Gaze-grasp coordination in obstacle avoidance: differences between binocular and monocular viewing

Grant, S. (2015). Gaze-grasp coordination in obstacle avoidance: differences between binocular and monocular viewing. Experimental Brain Research, 233(12), pp. 3489-3505. doi: 10.1007/s00221-015-4421-7

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Abstract

Most adults can skillfully avoid potential obstacles when acting in everyday cluttered scenes. We examined how gaze and hand movements are normally coordinated for obstacle avoidance and whether these are altered when binocular depth information is unavailable. Visual fixations and hand movement kinematics were simultaneously recorded, while 13 right-handed subjects reached-to-precision grasp a cylindrical household object presented alone or with a potential obstacle (wine glass) located to its left (thumb's grasp side), right or just behind it (both closer to the finger's grasp side) using binocular or monocular vision. Gaze and hand movement strategies differed significantly by view and obstacle location. With binocular vision, initial fixations were near the target's centre of mass (COM) around the time of hand movement onset, but usually shifted to end just above the thumb's grasp site at initial object contact, this mainly being made by the thumb, consistent with selecting this digit for guiding the grasp. This strategy was associated with faster binocular hand movements and improved end-point grip precision across all trials than with monocular viewing, during which subjects usually continued to fixate the target closer to its COM despite a similar prevalence of thumb-first contacts. While subjects looked directly at the obstacle at each location on a minority of trials and their overall fixations on the target were somewhat biased towards the grasp side nearest to it, these gaze behaviours were particularly marked on monocular vision-obstacle behind trials which also commonly ended in finger-first contact. Subjects avoided colliding with the wine glass under both views when on the right (finger side) of the workspace by producing slower and straighter reaches, with this and the behind obstacle location also resulting in 'safer' (i.e. narrower) peak grip apertures and longer deceleration times than when the goal object was alone or the obstacle was on its thumb side. But monocular reach paths were more variable and deceleration times were selectively prolonged on finger-side and behind obstacle trials, with this latter condition further resulting in selectively increased grip closure times and corrections. Binocular vision thus provided added advantages for collision avoidance, known to require intact dorsal cortical stream processing mechanisms, particularly when the target of the grasp and potential obstacle to it were fairly closely separated in depth. Different accounts of the altered monocular gaze behaviour converged on the conclusion that additional perceptual and/or attentional resources are likely engaged compared to when continuous binocular depth information is available. Implications for people lacking binocular stereopsis are briefly considered.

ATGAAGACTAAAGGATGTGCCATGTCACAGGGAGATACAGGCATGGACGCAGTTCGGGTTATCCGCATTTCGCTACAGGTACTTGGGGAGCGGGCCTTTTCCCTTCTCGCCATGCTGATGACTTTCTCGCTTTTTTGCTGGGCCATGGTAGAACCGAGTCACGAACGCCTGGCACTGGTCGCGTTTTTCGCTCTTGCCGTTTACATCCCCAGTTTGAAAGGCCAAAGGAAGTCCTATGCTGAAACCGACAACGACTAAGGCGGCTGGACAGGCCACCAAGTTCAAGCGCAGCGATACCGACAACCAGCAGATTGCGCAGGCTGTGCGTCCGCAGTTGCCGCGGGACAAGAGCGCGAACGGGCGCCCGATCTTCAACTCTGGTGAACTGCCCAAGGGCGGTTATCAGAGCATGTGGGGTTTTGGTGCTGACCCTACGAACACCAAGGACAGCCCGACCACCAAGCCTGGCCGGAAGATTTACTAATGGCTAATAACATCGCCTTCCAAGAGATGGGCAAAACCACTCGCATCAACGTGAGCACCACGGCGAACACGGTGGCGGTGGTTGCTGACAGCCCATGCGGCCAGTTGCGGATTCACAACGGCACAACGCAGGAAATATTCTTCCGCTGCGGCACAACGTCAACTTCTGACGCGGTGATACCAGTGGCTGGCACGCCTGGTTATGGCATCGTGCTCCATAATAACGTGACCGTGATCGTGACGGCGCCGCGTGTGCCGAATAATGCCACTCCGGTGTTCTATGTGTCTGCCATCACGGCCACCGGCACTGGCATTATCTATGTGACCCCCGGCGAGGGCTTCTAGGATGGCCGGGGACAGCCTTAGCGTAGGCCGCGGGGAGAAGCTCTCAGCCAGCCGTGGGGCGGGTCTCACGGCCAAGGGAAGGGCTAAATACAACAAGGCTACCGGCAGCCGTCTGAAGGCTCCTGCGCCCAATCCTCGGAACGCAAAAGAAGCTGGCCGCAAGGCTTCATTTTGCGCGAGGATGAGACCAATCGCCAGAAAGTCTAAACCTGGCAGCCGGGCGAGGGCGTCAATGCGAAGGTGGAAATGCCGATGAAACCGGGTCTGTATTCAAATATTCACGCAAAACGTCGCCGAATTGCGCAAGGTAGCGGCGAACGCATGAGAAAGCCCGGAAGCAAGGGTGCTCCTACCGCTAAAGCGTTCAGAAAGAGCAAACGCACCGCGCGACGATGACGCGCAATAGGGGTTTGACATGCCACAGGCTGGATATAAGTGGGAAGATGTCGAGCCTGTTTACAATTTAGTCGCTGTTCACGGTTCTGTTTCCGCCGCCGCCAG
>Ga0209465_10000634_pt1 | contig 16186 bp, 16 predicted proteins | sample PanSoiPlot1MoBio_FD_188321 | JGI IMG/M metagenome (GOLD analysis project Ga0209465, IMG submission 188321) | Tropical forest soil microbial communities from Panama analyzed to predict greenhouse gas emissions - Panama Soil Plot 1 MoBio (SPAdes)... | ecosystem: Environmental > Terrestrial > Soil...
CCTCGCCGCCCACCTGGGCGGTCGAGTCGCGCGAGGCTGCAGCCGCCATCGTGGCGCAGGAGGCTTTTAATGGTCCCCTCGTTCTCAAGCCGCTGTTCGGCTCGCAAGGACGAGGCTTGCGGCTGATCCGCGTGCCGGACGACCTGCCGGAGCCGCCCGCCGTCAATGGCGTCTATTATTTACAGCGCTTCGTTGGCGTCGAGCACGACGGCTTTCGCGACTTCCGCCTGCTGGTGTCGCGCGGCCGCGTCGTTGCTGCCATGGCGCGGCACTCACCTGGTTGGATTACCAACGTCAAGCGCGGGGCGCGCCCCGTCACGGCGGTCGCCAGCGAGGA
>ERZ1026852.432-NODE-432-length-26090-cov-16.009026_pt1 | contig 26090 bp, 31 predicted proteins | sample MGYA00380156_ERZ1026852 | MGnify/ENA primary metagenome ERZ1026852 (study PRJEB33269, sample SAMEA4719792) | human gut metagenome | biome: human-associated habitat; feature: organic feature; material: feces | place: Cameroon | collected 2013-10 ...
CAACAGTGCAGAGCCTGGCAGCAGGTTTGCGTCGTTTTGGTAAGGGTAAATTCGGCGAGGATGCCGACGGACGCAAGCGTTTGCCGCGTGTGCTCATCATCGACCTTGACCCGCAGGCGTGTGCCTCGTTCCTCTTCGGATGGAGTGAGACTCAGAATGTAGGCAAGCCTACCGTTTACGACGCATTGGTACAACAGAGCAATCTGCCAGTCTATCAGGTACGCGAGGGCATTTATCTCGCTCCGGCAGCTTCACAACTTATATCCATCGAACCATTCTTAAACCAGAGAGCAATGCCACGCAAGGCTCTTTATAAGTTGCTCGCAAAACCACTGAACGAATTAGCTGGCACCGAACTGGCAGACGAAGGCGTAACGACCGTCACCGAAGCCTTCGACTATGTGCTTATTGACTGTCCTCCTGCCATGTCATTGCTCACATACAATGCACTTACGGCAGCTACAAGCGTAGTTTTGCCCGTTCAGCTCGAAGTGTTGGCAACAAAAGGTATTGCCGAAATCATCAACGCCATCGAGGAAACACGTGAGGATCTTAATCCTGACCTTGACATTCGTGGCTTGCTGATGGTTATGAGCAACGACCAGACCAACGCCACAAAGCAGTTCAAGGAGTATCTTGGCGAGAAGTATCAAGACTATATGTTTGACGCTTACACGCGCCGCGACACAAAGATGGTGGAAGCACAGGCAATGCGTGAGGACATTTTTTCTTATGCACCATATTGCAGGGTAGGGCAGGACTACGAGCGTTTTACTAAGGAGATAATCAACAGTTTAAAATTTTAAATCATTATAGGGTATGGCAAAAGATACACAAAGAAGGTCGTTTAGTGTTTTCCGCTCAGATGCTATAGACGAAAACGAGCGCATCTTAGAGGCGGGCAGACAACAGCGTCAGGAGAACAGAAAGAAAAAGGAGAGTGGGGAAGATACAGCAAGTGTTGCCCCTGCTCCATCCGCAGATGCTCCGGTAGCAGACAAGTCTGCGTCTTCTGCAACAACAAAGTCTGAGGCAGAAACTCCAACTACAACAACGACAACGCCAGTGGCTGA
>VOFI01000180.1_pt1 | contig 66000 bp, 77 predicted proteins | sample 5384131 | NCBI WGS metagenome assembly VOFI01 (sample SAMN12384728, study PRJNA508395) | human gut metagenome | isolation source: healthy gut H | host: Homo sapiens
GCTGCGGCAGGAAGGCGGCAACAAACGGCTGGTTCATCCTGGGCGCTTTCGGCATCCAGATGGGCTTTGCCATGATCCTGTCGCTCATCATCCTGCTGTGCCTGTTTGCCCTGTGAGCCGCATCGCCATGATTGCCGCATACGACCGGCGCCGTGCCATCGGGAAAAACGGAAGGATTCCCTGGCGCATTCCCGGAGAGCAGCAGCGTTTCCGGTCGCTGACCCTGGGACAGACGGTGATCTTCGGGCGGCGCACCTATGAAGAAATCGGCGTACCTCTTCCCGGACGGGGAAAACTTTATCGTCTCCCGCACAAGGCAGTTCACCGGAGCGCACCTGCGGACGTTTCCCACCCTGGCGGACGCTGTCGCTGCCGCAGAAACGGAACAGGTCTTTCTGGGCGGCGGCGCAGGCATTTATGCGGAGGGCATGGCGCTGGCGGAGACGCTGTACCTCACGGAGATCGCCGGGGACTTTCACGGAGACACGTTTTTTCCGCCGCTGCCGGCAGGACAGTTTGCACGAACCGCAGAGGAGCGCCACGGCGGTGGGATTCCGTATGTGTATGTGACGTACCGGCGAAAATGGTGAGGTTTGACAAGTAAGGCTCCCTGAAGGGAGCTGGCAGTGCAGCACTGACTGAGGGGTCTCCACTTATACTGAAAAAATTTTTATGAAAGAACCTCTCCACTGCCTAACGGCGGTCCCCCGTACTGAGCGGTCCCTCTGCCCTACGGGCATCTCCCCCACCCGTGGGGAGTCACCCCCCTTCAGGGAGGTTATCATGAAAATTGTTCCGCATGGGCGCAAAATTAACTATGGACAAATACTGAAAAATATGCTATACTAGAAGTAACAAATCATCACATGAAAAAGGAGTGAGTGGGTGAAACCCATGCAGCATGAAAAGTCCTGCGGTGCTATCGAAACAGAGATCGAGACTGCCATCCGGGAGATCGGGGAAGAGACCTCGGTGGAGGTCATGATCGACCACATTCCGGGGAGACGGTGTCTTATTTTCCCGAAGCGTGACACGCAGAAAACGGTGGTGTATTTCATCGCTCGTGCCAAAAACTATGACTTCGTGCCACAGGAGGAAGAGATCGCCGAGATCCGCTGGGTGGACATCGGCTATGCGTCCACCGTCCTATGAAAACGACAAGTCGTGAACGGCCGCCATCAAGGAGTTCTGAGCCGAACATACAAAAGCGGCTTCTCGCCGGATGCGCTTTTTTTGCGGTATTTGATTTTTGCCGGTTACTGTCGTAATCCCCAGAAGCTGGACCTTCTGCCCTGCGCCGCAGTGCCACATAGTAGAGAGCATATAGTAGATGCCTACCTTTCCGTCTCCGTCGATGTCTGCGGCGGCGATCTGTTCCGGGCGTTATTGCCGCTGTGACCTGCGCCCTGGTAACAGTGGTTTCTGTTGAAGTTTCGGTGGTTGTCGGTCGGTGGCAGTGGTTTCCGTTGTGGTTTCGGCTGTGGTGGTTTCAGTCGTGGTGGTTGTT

Item Type: Article
Additional Information: The final publication is available at http://dx.doi.org/10.1007/s00221-015-4421-7
Uncontrolled Keywords: Visual fixation, eye movements, reaching, visuomotor behaviour, stereopsis
Subjects: R Medicine > RE Ophthalmology
Divisions: School of Health Sciences > Department of Optometry & Visual Science
URI: http://openaccess.city.ac.uk/id/eprint/12422

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